I grew up near Bristol, where Tricky comes from. It follows that I should feel a special connection to the trip-hop pioneer’s music, emanating as it does from an urban environment with which I’m very familiar. But though I love Tricky, his music has never been particularly interested in exploring that little pocket of England – his ambitions have always been at once more inward-looking and outward-reaching, in one of the many contradictions that have made his oeuvre so fascinating.
He’s obsessively insular, both in his trademark mumble-rap that doesn’t give a damn whether you can pick out every word or not, and in the lyrics themselves, which often delineate his troubled mental state and fractious relationship with women and fame. Yet he also looks outside of himself in order to transcend, via female vocalists that soar on his earlier albums (it’s hard to imagine Maxinquaye or Pre-Millennium Tension without the great Martina Topley-Bird), brilliantly chosen cover versions that are a tip of the hat to the wider world of music (the cover of Public Enemy’s “Black Steel” may be his finest moment), and beats and production tics that take their cues from African, Asian, and continental European sources.
This eclecticism and inability to settle down also shows up in his biography. Tricky once said in an interview: ‘I’ve been moved around from family to family, never stayed in one house from when I was born to the age of 16… I’m not normal. It’s got a lot to do with my upbringing… Staying somewhere for three years then going off for three years.’
Now the restless innovator has moved, once again, to Berlin, where ununiform was recorded. Yet rather than moving there for the sake of partying and taking enough drugs to kill a horse, he’s decided to move there for quite the opposite reason: ‘I like it here because I don’t know anybody. I eat good food, I go for walks, I’ve got a bike. I’m trying to look after myself. I don’t drink here. Some people call it boring, but I wake at 9am and I’m asleep by 11 o’clock at night. I’m looking after myself.’
Good for him. Contentment can have a healthy impact on the quality of work from musicians, more so than many critics tend to suspect – this year we’ve had Jason Isbell’s The Nashville Sound and Lana Del Rey’s Lust for Life as particularly fine examples – and happiness can often be as much of a creative motivator as sorrow.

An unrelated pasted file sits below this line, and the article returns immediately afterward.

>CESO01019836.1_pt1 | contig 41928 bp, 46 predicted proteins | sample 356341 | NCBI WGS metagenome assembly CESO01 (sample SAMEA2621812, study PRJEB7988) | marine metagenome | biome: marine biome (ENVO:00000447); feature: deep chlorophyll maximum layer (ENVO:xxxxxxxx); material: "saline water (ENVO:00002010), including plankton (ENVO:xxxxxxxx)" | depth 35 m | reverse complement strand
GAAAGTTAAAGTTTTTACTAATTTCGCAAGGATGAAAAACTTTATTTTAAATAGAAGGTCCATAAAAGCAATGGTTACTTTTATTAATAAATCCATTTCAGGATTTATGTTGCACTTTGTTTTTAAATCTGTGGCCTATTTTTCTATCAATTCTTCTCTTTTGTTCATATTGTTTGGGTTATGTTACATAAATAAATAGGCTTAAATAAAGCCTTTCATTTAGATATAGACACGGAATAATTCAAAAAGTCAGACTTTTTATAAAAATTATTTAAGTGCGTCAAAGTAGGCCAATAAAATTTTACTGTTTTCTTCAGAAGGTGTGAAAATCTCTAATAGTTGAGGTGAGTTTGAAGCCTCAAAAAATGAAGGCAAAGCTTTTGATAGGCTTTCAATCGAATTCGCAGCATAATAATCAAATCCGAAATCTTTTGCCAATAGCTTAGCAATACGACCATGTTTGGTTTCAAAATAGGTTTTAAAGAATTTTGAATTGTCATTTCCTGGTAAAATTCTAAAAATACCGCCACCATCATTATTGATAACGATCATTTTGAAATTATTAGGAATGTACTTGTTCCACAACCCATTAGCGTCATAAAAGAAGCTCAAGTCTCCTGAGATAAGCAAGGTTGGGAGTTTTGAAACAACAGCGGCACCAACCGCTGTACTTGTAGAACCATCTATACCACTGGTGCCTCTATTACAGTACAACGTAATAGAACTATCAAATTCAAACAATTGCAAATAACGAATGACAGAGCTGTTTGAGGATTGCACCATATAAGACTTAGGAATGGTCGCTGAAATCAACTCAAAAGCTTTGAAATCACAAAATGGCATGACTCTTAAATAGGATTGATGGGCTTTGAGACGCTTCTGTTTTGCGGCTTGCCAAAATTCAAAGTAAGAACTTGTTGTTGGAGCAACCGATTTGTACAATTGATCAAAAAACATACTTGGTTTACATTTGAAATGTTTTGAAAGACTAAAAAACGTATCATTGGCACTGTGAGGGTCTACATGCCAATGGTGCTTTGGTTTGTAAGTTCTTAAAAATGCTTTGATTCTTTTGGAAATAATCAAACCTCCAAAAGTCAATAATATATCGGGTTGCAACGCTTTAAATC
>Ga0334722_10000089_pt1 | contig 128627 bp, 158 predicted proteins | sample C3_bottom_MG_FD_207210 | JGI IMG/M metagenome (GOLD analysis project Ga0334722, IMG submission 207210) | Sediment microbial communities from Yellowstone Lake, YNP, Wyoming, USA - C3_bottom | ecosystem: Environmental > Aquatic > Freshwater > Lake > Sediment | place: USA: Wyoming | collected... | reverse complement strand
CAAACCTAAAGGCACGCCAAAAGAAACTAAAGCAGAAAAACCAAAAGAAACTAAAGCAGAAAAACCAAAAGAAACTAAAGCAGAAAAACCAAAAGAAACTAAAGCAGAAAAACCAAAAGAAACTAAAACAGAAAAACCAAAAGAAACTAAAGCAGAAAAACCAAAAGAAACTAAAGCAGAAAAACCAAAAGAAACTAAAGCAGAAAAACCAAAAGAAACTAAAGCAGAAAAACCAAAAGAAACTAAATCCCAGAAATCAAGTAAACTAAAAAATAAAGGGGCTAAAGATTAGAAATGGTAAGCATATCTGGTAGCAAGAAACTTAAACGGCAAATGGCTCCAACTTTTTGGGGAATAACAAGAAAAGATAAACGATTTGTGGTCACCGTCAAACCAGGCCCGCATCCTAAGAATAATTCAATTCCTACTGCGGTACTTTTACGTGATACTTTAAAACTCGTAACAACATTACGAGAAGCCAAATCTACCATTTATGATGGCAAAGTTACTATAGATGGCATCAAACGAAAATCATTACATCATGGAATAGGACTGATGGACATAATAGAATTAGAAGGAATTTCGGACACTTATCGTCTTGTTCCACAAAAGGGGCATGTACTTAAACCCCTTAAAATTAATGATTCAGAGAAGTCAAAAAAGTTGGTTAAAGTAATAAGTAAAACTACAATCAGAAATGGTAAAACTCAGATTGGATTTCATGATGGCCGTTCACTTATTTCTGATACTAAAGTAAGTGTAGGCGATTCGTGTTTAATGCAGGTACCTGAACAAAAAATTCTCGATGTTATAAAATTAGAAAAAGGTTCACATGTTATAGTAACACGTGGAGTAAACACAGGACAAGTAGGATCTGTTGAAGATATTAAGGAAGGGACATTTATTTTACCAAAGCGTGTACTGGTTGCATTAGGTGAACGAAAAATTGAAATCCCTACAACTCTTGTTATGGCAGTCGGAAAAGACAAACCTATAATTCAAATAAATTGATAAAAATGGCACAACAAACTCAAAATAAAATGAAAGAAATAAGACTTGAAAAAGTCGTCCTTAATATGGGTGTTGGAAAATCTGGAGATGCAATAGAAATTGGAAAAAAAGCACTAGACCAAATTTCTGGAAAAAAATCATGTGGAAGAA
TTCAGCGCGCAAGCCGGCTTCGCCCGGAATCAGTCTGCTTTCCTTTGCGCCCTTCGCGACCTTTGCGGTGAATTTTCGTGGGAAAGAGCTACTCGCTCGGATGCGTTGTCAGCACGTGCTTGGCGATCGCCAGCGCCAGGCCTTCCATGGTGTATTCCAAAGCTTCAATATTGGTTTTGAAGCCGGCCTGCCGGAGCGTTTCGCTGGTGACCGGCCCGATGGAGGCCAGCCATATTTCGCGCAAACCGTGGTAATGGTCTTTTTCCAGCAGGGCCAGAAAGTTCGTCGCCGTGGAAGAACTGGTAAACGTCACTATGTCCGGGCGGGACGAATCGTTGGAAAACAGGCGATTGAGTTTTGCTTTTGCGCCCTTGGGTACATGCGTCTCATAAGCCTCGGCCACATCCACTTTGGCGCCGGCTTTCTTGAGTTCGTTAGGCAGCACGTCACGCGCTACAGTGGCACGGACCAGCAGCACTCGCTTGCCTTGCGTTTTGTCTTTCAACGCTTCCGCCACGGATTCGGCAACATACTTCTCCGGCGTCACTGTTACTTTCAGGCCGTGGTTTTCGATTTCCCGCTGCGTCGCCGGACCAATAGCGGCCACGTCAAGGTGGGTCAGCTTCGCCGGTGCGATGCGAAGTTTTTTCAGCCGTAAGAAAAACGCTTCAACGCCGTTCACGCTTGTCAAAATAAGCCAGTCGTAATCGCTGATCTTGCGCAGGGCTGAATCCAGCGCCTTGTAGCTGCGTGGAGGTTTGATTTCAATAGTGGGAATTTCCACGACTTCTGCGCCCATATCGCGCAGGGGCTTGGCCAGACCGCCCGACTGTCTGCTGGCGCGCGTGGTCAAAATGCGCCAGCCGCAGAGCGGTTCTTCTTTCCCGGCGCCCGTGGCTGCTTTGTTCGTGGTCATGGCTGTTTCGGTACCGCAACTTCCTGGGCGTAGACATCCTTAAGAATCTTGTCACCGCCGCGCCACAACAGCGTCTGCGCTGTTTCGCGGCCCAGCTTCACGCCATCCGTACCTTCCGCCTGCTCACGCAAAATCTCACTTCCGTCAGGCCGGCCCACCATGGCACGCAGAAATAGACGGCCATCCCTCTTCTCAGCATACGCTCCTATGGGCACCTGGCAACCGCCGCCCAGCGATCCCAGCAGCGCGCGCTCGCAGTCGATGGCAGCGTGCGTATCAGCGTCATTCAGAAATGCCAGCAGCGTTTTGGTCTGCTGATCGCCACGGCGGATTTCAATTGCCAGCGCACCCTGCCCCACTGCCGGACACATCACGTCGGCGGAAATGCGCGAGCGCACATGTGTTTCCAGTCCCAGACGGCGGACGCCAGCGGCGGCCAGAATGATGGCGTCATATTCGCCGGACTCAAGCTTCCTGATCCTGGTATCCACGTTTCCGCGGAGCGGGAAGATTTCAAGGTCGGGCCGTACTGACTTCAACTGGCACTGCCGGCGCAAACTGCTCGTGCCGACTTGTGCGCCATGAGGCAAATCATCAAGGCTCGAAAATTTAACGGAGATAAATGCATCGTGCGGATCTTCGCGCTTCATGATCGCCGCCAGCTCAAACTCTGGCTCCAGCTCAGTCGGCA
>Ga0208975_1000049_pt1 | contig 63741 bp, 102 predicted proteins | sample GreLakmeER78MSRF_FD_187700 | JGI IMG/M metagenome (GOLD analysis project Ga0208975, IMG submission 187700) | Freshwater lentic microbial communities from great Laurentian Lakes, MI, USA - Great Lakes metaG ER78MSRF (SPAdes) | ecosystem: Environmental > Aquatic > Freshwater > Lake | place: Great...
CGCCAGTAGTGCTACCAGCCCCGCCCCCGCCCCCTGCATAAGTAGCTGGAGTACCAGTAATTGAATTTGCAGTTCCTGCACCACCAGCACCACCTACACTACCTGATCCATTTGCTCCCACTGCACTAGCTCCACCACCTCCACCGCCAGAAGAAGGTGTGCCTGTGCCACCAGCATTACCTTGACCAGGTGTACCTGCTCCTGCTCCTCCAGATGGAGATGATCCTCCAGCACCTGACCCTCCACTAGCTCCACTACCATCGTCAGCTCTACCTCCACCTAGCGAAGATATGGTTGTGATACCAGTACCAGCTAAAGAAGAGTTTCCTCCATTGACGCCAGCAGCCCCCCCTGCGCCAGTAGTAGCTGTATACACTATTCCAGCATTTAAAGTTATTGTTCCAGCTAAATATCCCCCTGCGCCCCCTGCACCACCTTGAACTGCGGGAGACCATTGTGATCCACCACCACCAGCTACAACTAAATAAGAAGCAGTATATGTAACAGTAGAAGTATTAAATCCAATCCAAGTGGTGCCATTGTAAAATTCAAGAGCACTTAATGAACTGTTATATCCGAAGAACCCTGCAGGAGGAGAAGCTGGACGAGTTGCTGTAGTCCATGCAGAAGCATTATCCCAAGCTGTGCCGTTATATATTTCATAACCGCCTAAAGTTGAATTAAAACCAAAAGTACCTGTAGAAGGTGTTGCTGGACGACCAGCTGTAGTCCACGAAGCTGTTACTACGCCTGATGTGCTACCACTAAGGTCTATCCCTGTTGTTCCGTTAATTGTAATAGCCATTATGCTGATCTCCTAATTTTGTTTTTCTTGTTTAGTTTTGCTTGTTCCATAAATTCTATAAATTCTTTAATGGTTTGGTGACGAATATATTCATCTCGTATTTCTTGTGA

Which is not to say that ununiform is a chirpy album. Far from it: ‘It’s like slum days/When you go away’ goes the chorus of one track (“Dark Days”), ‘Where do we go/When we die?’ goes another (“When We Die”). Really, this isn’t Tricky’s album of sudden contentment – it’s melancholia, as per usual.
Sadly, there’s not enough hooks to leaven the dour atmosphere this time around. Industrial-sounding electronic rumbles and funereal tempos have been the norm for Tricky for a while, but rarely have they sounded as claustrophobic as on “It’s Your Day”, in which Kazakhstani rapper Scriptonite slowly… stresses… each… syllable… till you want it all to stop. And the song’s only 2 minutes long. Other disappointments include “The Only Way”, which has been billed by the man himself as “Hell Around the Corner Pt. 2”, and which indeed does sound similar to that earlier hit in its descending chord pattern and bass, however a straight-up comparison between the two shows up “The Only Way” for its lack of soul, by which I guess I mean a sample as gorgeous as “Ike’s Rap II”.
Meanwhile the requisite cover version, an ace choice as always in Hole’s “Doll Parts”, which stands as Courtney Love’s finest-ever moment as a songwriter, sounds rather miserably like an acoustic demo with some beats rushed on top of it, plus there’s a vibraphone halfway through that sounds annoyingly like a doorbell. It’s a lacklustre effort, and given the gender-bending of “Black Steel”, it could so easily have created more intrinsic interest by having Tricky, instead of female guest vocalist Avalon Lurks, singing ‘I want to be the girl with the most cake’.
Still, Tricky insists that the music’s ‘Same as it ever was… Hear my voice and you get a buzz’, and on several occasions you really do get a buzz from hearing the sonically imaginative wizard at work. “New Stole” works very well indeed, revelling in Francesca Belmonte’s casually evocative performance, and distorting her voice, with devious glee, at key moments. It sounds sinister and uplifting, like all of Tricky’s best stuff. And then there’s the real treat for long-term Tricky fans, “When We Die”, in which Martina Topley-Bird returns to help the man who claimed a few years ago ‘I don’t believe death exists’ to come to terms with its inevitable fact.
But these aren’t enough to elevate ununiform to anywhere near the glory days of his red-hot-streak of ’90s albums. The most intriguing sign of what could’ve been is “Bang Boogie”, in which Tricky brings in a rapper from Moscow called Smoky Mo, who performs in his native tongue, but then loses his nerve and cuts the song short at just past a minute. It’s a summation of the album as a whole, which makes a few interesting gestures, but ultimately lacks the nerve to go all the way with its best ideas.